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Salvaging Satyam

Hansa Krishnamurthy Iyengar | Jan. 16, 2009
Allowing an acquisition would most likely be the best approach for salvaging Satyam

The Satyam scandal has rocked corporate India and is being termed Indias Enron. The aftershocks of the scandal have shaken clients and investors confidence in Indian corporations, particularly those that are part of family owned conglomerates. The fallout of the scandal will most likely alter the competitive landscape of the Indian IT industry and bring to light the immediate need to improve governance and the regulatory environment in India to reinstate confidence in the Indian IT industry.

Satyam CEO Ramalinga Rajus admission to overstating assets and understating liabilities to the extent of $1 billion has brought embarrassment and anger across corporate India. However, it seems that these werent the only skeletons in Satyams closet. Satyam is also understood to have overstated its employee numbers, which are far fewer than the claimed 53,000 worldwide, raising questions about what happened to the funds apparently paid as salaries to the non-existent employees. The financial situation at Satyam is indeed dire, with inside sources confirming that the company lacks sufficient working capital to meet current expenses and employee salaries for this month. News that Satyam has started firing employees onsite in the US, Australia, New Zealand and Europe has heightened employee jitters in India.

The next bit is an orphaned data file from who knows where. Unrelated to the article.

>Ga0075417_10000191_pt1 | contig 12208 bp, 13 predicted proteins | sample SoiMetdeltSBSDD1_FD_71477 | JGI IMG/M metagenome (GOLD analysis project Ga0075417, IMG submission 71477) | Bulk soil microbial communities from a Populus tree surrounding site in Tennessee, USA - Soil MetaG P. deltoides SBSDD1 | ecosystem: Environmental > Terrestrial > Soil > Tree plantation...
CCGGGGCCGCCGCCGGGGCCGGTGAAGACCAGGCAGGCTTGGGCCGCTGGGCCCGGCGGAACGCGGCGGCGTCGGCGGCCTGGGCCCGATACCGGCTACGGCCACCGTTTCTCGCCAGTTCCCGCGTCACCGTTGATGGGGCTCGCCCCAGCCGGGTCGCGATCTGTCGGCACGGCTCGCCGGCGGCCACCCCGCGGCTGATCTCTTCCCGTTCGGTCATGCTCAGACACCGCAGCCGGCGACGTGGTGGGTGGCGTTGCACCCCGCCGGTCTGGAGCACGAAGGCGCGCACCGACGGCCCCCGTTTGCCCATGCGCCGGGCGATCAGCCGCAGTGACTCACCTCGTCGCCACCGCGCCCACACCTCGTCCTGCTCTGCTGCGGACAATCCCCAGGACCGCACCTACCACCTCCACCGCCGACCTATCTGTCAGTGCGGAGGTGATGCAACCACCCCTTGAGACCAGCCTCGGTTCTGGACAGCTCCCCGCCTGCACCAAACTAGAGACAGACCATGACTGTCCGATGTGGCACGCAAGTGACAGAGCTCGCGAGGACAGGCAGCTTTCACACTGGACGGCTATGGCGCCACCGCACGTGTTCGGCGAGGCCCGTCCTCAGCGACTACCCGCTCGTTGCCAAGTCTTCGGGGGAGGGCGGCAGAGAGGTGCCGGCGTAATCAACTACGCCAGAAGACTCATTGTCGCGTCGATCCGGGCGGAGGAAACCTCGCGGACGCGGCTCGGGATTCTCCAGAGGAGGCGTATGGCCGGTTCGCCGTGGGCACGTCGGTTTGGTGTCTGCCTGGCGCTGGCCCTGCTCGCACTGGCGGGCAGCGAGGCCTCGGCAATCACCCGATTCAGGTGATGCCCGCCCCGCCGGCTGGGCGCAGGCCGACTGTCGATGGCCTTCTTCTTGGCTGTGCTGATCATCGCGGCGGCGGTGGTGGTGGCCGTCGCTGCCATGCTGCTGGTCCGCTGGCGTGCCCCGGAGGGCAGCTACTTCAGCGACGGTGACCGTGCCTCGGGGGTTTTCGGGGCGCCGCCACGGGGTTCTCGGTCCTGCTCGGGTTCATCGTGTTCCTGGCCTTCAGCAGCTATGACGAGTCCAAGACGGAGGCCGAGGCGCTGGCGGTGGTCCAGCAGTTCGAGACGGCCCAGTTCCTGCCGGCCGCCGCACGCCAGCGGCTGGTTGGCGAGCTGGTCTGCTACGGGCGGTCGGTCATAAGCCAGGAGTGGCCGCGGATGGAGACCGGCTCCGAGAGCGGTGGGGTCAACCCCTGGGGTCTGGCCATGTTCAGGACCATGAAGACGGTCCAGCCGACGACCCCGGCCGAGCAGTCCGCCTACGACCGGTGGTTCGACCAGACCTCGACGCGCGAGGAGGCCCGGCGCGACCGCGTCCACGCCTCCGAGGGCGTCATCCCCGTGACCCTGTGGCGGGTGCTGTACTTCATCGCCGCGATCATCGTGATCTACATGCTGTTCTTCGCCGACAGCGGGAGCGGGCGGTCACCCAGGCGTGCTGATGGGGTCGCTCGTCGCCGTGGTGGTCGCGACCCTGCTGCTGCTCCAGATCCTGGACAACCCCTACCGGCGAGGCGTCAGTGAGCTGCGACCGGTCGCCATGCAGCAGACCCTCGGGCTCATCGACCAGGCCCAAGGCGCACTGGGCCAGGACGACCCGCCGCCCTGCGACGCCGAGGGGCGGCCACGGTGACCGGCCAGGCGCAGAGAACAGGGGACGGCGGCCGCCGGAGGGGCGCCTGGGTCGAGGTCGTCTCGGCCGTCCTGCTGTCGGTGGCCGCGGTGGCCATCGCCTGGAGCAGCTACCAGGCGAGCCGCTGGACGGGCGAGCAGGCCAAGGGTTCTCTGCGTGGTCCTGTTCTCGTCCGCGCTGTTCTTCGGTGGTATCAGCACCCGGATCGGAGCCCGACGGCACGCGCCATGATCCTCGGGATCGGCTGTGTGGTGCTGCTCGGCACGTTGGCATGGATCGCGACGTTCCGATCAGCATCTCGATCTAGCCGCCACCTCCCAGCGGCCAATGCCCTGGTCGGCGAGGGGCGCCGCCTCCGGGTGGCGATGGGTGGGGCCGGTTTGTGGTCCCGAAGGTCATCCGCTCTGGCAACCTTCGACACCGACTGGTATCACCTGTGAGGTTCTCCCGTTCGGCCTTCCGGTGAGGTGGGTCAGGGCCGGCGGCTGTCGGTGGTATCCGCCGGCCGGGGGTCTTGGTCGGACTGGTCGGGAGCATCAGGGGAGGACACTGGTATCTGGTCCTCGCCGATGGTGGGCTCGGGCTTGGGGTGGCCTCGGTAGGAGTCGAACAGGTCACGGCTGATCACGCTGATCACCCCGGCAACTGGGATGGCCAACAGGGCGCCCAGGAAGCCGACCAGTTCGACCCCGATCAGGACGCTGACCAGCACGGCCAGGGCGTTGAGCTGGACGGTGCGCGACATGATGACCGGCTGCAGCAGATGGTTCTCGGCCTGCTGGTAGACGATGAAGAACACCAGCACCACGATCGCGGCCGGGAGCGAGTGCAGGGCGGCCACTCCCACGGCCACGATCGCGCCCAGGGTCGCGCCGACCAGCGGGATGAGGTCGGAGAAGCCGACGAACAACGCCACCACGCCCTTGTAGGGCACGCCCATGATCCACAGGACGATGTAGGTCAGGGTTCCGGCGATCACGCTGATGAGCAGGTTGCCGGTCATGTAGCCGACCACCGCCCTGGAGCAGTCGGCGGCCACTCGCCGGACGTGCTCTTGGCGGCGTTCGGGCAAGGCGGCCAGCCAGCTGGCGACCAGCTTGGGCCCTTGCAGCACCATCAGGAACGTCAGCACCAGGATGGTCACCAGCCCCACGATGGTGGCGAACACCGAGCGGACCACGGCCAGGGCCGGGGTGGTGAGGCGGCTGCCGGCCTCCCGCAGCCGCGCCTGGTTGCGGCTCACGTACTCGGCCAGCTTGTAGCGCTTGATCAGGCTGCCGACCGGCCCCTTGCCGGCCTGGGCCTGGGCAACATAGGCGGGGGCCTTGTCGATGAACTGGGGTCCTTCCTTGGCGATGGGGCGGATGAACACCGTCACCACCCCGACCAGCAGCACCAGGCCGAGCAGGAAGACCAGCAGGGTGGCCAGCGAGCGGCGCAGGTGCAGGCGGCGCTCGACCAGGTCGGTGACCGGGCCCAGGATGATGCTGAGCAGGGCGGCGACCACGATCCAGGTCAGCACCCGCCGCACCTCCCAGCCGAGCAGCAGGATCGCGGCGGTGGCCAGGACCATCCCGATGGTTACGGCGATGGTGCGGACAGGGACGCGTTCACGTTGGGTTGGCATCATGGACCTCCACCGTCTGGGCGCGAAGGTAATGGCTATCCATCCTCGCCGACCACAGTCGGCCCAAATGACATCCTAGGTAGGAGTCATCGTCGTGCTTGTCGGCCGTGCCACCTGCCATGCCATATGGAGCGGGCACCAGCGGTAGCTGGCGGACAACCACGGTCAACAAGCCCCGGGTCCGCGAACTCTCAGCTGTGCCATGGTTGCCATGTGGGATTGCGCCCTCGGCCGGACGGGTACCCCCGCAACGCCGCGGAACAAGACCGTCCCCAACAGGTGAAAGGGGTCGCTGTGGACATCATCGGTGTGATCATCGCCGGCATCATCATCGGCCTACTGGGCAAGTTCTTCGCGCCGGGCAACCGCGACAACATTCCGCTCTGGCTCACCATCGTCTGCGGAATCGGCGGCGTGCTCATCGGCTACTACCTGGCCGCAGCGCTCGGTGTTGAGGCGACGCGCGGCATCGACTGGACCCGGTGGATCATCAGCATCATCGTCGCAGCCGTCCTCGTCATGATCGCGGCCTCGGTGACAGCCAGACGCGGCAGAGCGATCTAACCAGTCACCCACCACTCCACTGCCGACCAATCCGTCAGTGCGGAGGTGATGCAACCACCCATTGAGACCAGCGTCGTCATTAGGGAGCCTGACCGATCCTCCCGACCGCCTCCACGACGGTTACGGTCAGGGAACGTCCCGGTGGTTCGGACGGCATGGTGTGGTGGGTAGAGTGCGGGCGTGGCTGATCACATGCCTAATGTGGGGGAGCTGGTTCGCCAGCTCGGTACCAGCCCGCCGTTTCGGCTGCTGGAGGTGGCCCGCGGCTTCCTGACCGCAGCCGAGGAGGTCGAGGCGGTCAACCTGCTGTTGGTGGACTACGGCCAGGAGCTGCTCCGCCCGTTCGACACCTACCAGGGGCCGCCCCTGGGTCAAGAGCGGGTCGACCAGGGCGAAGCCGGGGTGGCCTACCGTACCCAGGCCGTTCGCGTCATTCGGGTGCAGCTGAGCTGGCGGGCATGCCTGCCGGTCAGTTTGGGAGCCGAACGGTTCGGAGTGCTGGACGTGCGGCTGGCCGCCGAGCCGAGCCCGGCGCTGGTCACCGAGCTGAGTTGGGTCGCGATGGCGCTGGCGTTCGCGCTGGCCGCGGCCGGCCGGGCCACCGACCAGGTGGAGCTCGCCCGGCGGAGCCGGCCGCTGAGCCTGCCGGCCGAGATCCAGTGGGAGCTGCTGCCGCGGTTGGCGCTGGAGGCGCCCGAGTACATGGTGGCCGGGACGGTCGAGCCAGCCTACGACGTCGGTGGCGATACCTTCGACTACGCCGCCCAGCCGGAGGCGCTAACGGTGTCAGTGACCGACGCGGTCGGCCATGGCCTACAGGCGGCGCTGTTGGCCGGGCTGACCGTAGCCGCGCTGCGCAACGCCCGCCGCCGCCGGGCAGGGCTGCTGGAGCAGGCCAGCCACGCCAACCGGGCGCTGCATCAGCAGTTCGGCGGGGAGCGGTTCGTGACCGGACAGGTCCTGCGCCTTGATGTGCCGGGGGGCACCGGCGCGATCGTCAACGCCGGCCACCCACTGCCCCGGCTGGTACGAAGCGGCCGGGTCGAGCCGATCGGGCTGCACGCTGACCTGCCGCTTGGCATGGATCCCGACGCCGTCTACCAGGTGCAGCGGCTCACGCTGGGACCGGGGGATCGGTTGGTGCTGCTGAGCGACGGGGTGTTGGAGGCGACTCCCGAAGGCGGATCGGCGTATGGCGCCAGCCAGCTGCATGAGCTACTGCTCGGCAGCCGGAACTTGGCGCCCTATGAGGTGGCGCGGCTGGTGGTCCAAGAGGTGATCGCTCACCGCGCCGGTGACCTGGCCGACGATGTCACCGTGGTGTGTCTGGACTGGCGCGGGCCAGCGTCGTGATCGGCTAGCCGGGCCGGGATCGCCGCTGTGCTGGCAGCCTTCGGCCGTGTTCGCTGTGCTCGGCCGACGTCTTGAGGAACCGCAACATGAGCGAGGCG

Meanwhile, the Indian government dissolved Satyams board and has appointed Deepak Parekh who is credited with bringing mutual fund company Unit Trust of India (UTI) back from the brink of bankruptcy in 2002 as well as former chairman of Nasscom Kiran Karnik and former SEBI member C. Achutan to the IT companys board.

The new board needs to address the major question of injecting the required working capital into the business

The first task for Satyams reconstituted board is to re-instill confidence in investors, clients and employees about the companys abilities to meet its current obligations and continue business as usual. The first challenge is to find a bank willing to risk supplying the necessary working capital to keep the business running, although the Indian government is understood to be open to offering a bail out. Major clients such as GE, Nestle and BP will no doubt be considering their options, which could benefit Infosys and Wipro, Satyams partners in these multi-sourcing contracts. Although Indian rivals Infosys and Wipro have stated that they will not proactively approach Satyams clients, theyre not going to refuse business that comes their way as a result of its troubles.

Allowing an acquisition would most likely be the best approach for salvaging Satyam

The best approach for Satyam at this juncture would be a takeover, as the company does not have the resources to function independently. It is also likely that the business could be broken up into parts and each sold separately. The general sentiment to retain ownership of Satyam within India brings up L&T Infotech as the best suitor. The Indian vendor, which is part of engineering giant Larsen & Toubro, has long been a laggard in the Indian IT sector. Acquiring Satyam will boost its SAP practice, strengthen its telecoms, media and technology industry practices, and provide a foothold in the financial services segment. The L&T interest is further corroborated by the fact that the company, through its subsidiary L&T Capital, acquired a 4% stake in Satyam a week before the scandal erupted. L&Ts management has not ruled out an acquisition, stating that it will wait and watch for now, and decide once the true extent of Satyams liabilities are discovered. There is a mammoth task ahead of the three veterans on the new board, and their decisions are likely to permanently alter the competitive landscape of the Indian IT industry.

Hansa Krishnamurthy Iyengar is an Ovum analyst.

 

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